Airlines rarely pay the full price, but the MAX crisis has led to much greater price cuts than previously offered by Boeing.
Alex Macheras, an airline analyst, said to the Telegraph: “Boeing’s worried and so very generous incentives and substantial discounts are being offered.
“Airline executives in South America and South East Asia have told me they’ve been offered deals on small sales that are normally only given on really big orders, ones in the hundreds.”
This comes as Boeing reports its worst annual orders in at least two decades and plane deliveries slumped to an 11-year low.
The company remains in crisis since the grounding of its best-selling 737 MAX after two fatal crashes.
The amount of net orders in 2017, after cancellations are taken into account, came to just 54 planes. Last year the aircraft maker recorded 893. Plane deliveries fell by 53% to 380, the lowest since 2007.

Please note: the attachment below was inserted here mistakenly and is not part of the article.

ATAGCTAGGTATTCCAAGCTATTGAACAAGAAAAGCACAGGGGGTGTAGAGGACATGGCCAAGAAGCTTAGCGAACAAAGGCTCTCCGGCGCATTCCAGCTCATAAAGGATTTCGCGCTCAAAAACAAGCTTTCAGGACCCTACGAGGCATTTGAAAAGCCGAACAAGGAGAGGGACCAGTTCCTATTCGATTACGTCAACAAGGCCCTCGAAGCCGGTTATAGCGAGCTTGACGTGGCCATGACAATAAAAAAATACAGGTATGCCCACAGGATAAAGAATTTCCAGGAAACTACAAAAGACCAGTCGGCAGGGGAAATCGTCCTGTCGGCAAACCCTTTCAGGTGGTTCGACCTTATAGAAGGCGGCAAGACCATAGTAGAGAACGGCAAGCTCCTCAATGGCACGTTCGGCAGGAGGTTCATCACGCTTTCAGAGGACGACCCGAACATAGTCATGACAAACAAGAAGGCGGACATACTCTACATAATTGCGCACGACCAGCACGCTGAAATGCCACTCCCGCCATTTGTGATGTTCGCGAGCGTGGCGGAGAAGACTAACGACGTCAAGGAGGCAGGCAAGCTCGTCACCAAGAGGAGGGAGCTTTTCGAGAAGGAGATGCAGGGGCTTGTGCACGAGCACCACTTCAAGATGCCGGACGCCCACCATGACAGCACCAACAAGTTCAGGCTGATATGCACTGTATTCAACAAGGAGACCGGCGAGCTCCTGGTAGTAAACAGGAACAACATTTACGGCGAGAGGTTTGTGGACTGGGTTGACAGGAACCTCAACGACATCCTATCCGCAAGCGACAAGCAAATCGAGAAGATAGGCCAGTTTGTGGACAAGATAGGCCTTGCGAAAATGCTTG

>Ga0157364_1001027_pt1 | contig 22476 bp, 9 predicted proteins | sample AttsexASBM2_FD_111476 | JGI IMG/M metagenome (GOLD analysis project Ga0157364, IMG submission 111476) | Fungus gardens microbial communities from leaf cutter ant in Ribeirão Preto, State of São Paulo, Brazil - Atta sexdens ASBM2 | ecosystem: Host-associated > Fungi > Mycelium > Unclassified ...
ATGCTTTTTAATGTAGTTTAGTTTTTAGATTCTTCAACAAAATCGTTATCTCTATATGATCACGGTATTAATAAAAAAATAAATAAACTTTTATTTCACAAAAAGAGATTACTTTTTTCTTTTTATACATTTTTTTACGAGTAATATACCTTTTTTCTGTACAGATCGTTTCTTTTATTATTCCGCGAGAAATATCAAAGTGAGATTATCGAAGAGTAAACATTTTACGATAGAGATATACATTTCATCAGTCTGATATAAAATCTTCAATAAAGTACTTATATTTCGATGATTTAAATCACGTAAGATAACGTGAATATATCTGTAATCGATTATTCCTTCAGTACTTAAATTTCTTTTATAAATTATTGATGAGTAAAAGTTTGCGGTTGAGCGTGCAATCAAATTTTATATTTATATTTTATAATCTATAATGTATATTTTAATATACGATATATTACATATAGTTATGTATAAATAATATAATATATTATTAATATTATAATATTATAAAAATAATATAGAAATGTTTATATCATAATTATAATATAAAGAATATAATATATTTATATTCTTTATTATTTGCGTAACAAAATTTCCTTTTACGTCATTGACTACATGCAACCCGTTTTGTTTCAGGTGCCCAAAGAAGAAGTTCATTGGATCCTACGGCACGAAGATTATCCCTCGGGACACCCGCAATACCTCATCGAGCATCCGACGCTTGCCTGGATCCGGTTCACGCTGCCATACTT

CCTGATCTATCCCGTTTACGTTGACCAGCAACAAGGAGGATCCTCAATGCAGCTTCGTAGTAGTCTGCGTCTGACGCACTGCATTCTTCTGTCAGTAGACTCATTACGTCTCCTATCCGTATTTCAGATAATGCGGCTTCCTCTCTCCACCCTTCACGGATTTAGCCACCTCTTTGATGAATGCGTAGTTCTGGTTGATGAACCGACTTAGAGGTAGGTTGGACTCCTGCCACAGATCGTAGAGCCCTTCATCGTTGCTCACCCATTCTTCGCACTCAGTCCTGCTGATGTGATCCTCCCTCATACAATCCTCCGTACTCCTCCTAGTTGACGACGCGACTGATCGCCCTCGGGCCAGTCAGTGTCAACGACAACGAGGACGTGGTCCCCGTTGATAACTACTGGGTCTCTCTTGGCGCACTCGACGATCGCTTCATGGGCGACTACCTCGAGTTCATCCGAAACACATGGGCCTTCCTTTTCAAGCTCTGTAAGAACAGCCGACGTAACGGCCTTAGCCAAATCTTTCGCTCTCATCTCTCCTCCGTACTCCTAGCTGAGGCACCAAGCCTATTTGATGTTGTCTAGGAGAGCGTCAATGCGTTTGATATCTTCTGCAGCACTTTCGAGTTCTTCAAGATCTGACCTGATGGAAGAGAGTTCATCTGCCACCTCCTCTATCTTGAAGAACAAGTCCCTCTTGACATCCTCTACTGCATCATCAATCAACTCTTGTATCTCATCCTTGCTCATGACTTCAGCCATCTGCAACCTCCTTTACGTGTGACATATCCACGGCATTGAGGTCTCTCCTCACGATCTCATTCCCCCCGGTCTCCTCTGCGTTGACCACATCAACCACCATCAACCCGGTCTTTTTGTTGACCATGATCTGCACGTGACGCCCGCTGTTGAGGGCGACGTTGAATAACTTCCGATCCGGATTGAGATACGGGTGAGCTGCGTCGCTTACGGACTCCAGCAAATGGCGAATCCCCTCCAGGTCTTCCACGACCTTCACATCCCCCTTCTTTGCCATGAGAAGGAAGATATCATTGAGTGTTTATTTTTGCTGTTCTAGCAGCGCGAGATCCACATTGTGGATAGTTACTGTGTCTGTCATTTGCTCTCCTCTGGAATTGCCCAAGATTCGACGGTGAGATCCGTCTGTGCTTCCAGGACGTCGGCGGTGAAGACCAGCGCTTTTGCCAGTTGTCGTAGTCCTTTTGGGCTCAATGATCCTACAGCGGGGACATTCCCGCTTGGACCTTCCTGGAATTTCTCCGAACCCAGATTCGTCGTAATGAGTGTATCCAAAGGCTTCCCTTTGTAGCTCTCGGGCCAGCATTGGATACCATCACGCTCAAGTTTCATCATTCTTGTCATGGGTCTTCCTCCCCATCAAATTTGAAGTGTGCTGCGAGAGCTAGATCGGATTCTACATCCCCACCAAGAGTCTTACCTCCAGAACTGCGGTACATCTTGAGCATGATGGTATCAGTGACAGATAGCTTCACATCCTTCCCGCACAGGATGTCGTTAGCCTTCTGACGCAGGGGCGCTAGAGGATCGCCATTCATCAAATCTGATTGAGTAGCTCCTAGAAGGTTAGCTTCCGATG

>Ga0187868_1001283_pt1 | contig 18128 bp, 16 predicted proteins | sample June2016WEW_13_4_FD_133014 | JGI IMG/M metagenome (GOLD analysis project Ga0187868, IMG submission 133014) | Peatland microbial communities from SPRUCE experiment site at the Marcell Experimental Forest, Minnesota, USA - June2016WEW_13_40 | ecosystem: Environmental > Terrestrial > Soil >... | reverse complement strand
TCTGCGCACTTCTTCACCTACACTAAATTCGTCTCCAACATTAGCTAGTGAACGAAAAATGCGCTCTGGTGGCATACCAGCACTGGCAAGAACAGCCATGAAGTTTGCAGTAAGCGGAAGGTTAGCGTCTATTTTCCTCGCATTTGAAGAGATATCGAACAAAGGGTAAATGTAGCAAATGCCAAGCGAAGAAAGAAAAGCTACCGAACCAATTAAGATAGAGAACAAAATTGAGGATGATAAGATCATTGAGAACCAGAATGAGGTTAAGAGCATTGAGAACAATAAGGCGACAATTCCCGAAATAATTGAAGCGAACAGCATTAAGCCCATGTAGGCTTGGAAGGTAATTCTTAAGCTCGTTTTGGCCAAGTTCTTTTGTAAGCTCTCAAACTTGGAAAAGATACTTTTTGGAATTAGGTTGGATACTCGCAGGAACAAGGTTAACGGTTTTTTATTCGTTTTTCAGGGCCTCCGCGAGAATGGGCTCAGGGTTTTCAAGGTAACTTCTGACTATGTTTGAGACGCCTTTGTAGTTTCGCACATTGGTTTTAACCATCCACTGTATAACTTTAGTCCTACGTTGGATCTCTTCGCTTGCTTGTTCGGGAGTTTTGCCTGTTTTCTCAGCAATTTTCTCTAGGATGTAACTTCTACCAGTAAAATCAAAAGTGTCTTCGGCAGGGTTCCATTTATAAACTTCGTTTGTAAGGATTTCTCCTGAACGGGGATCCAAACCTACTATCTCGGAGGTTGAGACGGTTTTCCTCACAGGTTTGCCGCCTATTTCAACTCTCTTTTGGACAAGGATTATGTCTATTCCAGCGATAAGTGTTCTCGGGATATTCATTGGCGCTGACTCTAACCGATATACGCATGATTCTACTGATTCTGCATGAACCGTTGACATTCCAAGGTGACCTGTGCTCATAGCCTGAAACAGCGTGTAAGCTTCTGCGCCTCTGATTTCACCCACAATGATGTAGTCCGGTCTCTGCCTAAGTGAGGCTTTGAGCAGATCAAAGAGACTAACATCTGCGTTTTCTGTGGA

The new CEO of Boeing, David Calhoun, assumed his role on Monday amid the escalating 737 MAX crisis. He shared an email with all employees outlining his priorities for the year ahead, including getting the MAX back to service, rebuild trust and maintain production health.
“I’m honoured to lead the talented people of Boeing as we face our challenges. Working together, we will strengthen our safety culture, improve transparency and rebuild trust with our customers, regulators, suppliers and the flying public,” Calhoun said. “With the strength of our team, I’m confident in the future of Boeing, including the 737 MAX.”